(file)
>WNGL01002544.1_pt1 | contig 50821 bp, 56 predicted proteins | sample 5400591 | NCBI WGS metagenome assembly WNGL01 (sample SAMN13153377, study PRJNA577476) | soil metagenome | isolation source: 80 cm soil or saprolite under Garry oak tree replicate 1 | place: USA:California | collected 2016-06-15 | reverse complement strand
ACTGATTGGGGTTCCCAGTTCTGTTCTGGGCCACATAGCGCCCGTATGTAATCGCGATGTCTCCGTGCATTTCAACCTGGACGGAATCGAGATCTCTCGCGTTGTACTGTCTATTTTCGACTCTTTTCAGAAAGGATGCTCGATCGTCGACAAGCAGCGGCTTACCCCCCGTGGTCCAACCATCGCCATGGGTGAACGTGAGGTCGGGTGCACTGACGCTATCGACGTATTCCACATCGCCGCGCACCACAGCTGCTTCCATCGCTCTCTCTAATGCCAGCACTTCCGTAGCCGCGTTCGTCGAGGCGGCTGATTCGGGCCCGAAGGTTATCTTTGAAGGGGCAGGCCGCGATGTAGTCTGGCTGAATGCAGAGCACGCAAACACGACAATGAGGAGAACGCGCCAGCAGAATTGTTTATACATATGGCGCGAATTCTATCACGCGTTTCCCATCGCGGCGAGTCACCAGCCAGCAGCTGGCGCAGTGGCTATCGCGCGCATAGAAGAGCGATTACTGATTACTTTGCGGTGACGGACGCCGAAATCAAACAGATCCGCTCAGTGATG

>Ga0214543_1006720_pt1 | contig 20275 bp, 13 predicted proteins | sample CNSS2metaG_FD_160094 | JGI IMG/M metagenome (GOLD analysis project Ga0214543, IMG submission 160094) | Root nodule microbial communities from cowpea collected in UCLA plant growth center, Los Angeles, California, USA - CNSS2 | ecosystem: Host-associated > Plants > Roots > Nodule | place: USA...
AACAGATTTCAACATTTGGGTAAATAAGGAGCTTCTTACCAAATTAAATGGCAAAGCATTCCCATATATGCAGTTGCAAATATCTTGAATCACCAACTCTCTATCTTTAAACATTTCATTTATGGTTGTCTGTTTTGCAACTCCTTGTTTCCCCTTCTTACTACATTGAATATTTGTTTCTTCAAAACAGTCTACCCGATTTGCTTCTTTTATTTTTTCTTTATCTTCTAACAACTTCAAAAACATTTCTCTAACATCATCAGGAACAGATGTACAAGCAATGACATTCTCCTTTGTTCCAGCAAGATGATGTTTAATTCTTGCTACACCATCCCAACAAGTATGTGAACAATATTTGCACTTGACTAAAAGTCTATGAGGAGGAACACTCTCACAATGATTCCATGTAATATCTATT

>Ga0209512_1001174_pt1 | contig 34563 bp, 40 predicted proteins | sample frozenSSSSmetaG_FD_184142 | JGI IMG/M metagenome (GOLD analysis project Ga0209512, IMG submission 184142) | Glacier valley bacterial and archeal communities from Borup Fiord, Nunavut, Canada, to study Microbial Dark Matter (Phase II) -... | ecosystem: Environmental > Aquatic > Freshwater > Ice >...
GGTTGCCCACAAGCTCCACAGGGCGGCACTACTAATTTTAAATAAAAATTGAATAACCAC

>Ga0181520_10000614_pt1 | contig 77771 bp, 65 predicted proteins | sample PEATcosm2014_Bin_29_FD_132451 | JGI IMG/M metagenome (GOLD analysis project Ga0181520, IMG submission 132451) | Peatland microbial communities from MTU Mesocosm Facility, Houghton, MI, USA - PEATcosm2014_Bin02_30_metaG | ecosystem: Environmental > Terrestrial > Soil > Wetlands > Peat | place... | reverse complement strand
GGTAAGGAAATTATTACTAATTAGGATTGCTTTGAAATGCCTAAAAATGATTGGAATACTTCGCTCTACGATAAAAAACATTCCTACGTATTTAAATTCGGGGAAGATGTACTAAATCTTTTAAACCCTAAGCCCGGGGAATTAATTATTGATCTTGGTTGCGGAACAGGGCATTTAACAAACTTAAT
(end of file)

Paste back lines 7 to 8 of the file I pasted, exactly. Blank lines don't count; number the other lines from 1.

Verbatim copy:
>Ga0181520_10000614_pt1 | contig 77771 bp, 65 predicted proteins | sample PEATcosm2014_Bin_29_FD_132451 | JGI IMG/M metagenome (GOLD analysis project Ga0181520, IMG submission 132451) | Peatland microbial communities from MTU Mesocosm Facility, Houghton, MI, USA - PEATcosm2014_Bin02_30_metaG | ecosystem: Environmental > Terrestrial > Soil > Wetlands > Peat | place... | reverse complement strand
GGTAAGGAAATTATTACTAATTAGGATTGCTTTGAAATGCCTAAAAATGATTGGAATACTTCGCTCTACGATAAAAAACATTCCTACGTATTTAAATTCGGGGAAGATGTACTAAATCTTTTAAACCCTAAGCCCGGGGAATTAATTATTGATCTTGGTTGCGGAACAGGGCATTTAACAAACTTAAT